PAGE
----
Critics of school choice argue that low-income families will select schools for their children on the basis of sports programs, location, or religious instruction–not on educational quality.
A report from the American Federation of Teachers, for example, suggests that voucher parents in Cleveland sought scholarships not because of “‘failing’ public schools” but “for religious reasons or because they already had a sibling attending that same school.” The Carnegie Foundation for the Advancement of Teaching has claimed that “when parents do select another school, academic concerns often are not central to the decision.”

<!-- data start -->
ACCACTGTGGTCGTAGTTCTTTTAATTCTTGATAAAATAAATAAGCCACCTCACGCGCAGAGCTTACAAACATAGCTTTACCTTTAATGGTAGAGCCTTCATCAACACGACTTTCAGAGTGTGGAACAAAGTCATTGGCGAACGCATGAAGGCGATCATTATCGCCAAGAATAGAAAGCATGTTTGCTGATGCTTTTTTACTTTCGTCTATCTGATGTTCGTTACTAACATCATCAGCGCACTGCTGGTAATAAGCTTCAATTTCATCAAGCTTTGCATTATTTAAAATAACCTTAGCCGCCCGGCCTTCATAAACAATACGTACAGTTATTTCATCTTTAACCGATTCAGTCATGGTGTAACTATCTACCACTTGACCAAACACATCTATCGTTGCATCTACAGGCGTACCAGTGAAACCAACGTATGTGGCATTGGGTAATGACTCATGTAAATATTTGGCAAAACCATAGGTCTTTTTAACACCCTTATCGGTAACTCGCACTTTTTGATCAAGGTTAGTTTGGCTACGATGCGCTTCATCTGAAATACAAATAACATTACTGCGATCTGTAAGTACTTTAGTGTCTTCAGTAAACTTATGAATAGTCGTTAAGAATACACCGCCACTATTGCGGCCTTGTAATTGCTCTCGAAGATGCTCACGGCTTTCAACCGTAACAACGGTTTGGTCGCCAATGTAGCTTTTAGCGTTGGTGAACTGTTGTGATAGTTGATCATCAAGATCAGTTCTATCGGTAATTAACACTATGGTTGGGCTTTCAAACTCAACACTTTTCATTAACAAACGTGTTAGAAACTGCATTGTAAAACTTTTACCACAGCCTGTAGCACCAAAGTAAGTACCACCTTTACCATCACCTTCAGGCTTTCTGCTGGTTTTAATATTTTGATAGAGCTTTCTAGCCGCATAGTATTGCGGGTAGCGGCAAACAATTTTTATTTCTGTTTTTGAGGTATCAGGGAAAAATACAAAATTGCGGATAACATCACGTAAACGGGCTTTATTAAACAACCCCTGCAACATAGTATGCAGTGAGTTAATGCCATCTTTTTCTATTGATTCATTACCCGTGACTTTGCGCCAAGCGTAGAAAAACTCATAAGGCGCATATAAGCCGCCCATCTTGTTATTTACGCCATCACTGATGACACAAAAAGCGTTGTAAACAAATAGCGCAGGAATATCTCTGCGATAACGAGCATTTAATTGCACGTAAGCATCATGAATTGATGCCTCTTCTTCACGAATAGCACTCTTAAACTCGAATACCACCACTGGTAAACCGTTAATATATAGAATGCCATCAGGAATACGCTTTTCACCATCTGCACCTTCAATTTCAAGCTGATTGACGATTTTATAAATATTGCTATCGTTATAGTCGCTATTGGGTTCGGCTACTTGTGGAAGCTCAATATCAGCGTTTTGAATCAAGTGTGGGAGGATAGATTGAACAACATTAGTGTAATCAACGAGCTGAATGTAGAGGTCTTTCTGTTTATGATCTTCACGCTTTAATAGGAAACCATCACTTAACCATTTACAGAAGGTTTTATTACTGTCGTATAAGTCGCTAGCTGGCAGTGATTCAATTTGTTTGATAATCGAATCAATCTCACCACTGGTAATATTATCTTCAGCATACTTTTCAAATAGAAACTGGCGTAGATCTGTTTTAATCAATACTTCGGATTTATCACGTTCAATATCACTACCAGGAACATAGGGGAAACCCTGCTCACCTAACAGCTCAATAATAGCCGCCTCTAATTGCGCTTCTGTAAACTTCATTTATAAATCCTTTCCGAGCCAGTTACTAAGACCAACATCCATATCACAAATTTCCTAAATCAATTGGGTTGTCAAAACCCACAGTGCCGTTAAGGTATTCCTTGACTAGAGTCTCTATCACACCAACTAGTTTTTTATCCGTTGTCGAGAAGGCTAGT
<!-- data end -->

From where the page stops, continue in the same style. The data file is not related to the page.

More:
Results from the new Harvard/Mathematica analysis of the New York School Choice Scholarship Program show critics’ concerns to be ill-founded. Over three-quarters of low-income scholarship parents cited the following factors as “very important” in their choice of school: school safety, “what’s taught in class,” teacher quality, academic quality, and discipline. About half said religious considerations were very important. The items least frequently mentioned were attending a neighborhood school, attending a school with a child’s friends, and the sports program.